A day in the life of a Commercial Manager:
In honour of International Women’s Day and to celebrate women in construction week, Dthree’s Commercial Manager, Amber Murray talks us through her role and a typical day.
What are your outlined responsibilities
My role is basically everything pre-construction related, so essentially involves all aspects bar design, before the works go to site. I spend a lot of my time meeting with our clients to discuss budgets, survey the space with our subcontractors, and put together pre-construction and construction programmes in fitting with the clients timescales. Once the project has moved to the contract stage, I hand the project over to our project management team for the construction phase of their new office to begin!
Why the construction industry?
I used to work in main contracting as an estimator, a family friend who worked in construction actually recommended me. I had no previous experience in the industry but am always keen on new challenges! I was keen to learn as much as possible and by being in what was traditionally quite a masculine role made me even more eager to learn and shake things up for the better. As cliche as it sounds, I literally started from the bottom and worked my way up to where I am now and although I am still faced with new challenges every day, I am really proud of how far I have come.
I chose the construction industry for many reasons! One being that I love problem solving and have always been a bit of a geek for spreadsheets, so as sad as it sounds really enjoy that fact that I work with Excel creating solutions everyday. I also really liked the fact that I would be working closely with people everyday and helping them achieve their business goals. I am a massive people person and there is a real sense of fulfilment in working closely with a client to help them achieve their business goals. Finally, I have always enjoyed the fact that I work in what can be viewed as a male dominated role. There have been times when I will arrive at a site to survey the space for a client and they are pleasantly surprised that a female is going to be talking them through their mechanical and electrical requirements.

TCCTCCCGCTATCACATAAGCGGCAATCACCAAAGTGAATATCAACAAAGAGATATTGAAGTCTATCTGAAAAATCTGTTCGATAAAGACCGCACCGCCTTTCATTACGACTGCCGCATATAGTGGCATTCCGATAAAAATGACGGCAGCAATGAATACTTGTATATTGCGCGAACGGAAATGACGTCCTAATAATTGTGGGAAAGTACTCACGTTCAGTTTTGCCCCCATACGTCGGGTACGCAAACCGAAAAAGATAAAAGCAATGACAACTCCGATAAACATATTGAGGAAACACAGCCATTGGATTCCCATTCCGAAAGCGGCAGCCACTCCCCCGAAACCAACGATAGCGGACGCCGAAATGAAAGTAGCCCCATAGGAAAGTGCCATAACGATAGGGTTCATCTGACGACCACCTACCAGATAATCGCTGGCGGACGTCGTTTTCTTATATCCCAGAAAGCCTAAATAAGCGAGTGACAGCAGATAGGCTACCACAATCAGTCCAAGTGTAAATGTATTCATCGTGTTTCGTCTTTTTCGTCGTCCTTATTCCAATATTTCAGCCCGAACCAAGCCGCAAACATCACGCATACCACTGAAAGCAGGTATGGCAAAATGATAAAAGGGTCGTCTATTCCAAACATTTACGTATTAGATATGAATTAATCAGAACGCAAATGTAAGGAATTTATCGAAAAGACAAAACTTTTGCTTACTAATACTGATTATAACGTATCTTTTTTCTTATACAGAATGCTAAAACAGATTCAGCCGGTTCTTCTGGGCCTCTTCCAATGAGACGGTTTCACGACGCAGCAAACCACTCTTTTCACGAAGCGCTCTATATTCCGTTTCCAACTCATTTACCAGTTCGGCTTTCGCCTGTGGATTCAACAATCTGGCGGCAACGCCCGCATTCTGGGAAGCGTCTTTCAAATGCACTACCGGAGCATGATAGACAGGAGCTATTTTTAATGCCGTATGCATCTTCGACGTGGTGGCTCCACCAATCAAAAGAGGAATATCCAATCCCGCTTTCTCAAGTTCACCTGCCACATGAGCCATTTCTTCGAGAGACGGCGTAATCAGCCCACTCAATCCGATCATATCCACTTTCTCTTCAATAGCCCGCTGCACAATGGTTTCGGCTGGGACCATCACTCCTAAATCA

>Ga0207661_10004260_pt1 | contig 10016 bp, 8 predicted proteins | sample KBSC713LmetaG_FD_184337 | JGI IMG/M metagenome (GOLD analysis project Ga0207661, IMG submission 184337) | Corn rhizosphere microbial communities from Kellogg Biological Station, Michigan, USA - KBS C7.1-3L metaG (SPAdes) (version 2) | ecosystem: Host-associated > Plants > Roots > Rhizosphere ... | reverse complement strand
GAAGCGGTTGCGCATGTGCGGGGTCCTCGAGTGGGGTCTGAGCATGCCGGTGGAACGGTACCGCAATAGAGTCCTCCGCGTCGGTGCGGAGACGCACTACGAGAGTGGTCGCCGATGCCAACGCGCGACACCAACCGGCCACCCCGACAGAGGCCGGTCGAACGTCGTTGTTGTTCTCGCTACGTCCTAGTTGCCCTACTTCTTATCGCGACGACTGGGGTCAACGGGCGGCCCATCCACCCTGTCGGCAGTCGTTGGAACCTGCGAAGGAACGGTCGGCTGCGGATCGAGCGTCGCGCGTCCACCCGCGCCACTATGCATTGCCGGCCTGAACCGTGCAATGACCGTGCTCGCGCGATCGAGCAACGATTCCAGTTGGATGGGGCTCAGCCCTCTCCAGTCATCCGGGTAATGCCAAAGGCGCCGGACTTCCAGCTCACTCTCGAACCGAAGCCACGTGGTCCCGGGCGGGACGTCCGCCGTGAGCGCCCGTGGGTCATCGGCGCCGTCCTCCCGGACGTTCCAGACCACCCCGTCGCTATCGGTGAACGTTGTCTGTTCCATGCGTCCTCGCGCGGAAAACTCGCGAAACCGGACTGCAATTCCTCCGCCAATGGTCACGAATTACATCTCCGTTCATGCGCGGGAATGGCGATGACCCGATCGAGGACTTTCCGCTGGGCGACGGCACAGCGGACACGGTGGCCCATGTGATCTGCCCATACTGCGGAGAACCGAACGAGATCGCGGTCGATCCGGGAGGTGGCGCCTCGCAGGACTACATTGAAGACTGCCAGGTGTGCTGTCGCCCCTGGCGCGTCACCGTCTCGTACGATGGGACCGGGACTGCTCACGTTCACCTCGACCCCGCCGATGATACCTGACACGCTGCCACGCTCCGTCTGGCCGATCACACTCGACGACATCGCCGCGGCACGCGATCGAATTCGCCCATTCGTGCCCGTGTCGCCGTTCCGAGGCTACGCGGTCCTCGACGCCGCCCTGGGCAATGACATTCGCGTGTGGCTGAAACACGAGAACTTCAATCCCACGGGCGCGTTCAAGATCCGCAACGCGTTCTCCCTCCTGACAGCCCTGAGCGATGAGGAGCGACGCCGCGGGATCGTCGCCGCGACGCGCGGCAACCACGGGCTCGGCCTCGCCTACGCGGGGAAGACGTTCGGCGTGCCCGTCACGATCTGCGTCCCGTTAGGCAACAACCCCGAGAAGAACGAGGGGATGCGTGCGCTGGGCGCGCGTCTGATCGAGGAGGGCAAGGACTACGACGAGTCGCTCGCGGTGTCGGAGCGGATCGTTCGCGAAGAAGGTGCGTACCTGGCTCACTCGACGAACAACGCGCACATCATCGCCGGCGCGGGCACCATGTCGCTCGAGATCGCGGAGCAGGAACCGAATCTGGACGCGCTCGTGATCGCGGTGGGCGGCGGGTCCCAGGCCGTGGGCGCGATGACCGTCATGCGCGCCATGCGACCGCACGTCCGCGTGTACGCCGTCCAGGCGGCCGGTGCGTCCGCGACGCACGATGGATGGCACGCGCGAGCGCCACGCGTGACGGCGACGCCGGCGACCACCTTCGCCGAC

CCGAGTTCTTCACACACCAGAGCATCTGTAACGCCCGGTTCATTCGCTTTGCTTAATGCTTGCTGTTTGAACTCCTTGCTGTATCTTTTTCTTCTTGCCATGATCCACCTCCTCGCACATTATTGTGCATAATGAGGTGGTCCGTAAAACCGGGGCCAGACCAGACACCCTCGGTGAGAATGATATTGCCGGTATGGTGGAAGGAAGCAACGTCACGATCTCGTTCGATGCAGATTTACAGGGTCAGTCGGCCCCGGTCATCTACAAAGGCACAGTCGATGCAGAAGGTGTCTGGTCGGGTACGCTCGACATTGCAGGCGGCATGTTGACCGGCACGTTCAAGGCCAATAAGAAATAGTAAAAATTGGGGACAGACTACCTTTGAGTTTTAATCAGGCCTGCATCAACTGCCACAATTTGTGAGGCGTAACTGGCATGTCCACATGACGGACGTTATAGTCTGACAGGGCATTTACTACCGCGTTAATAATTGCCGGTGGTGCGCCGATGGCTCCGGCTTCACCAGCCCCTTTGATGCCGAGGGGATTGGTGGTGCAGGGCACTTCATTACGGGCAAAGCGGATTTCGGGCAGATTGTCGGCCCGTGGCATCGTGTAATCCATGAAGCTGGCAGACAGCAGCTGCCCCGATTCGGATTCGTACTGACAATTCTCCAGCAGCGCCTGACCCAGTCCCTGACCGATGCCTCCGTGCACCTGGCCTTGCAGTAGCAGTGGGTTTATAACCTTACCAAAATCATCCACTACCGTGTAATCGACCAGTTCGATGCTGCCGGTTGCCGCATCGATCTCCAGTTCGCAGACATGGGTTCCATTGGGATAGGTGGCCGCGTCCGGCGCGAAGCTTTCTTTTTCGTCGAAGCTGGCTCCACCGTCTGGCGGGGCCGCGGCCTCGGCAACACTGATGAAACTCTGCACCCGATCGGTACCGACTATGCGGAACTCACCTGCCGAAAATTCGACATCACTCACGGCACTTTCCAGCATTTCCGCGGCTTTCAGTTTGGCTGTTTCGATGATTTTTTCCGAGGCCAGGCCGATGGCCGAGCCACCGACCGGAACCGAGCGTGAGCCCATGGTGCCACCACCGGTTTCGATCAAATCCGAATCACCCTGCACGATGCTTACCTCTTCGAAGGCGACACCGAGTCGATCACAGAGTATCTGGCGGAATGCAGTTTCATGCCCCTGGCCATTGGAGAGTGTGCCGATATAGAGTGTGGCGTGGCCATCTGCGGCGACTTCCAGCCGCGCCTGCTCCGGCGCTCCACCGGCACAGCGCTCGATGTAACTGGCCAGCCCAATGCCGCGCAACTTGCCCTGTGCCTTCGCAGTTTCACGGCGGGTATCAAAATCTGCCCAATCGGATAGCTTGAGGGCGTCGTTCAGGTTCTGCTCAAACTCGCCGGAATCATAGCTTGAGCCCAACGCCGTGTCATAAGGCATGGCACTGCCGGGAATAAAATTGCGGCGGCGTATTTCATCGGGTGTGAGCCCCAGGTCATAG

There is no such thing as a typical day, as every day varies depending on the project I am working on etc. One day could start in the office going through emails and cost plans, and another could be on a roof top in London looking at mechanical condensers. Generally, I wake up between 5.30-6.00 every morning. I usually check my diary first to mentally prepare myself for the day ahead and to plan for site meetings (which will also determine whether I will be wearing heeled or flat shoes). I then shower and dress in time to head out the door by 6:30 so I can get into the office nice and early before the morning rush! I live in Clapham Common so anyone from London will know you don’t get on the northern line after 8am between Monday and Thursday without being packed in like a sardine!
Being a creature of habit means every morning you will find me with a flat white and two scrambled eggs in the office. Much to my colleagues dislike, you will often find a packet of eggs on my desk waiting for me. Every project I work on me and my trusted subcontractors will visit the site before any costs are sent to the client.
So almost every day I have a speedy lunch on the go which normally consists of a quick sandwich from Pret as I run between meeting and site surveys. However, on Fridays (if my diary allows) my manager promotes us having a lunch together, to get away from our desks and socialise as a team.
Any challenges faced as a woman in construction?
Things have come a long way since traditional presumptions around women in construction, especially within commercial design and build. Construction was once and I am sure can still be at times seen as masculine industry. There have been many times where I will be assumed as a designer on a project, which doesn’t cause me any offence, its actually nice to be able to surprise people.
What have you learnt?
To never be afraid of asking questions. My role is all about transparency and accuracy, so if there is ever any doubt about anything, big or small, it is okay to ask for help. I am lucky that I am constantly surrounded by extremely talented people who have a lot of knowledge in the industry and are always willing to help. After all, to learn is to be better!
What are you most proud of at Dthree?
Being the only pre-construction at Dthree was at first quite daunting, but due to my passion and love for problem solving, I have come along way since joining and am really proud of what I have achieved so far. Every week we sit down as a company and the team hosts an employee of the week award which was recently rewarded to me. Being recognised by my peers and everyone celebrating my hard work was a massive for me, and really gave me the drive to continue to push myself further.
Who inspires you and why?
As a child my dad decided he wanted to go back to University to complete his degree in his late twenties/early 30’s, so my mum supported took on a full time role to support the family as well as looked after all four kids, so that my dad could get the career he always hoped for. My parents drive and love for one another not only demonstrated that it is never too late to be better and to chase your dreams but has always inspired me to be the best possible version of myself.
Advice to any women looking for a career within construction?
Go for it! With each generation barriers are being knocked down and women are succeeding in non-traditional career paths everyday, so don’t let the fear of stepping out of your comfort zone get in your way!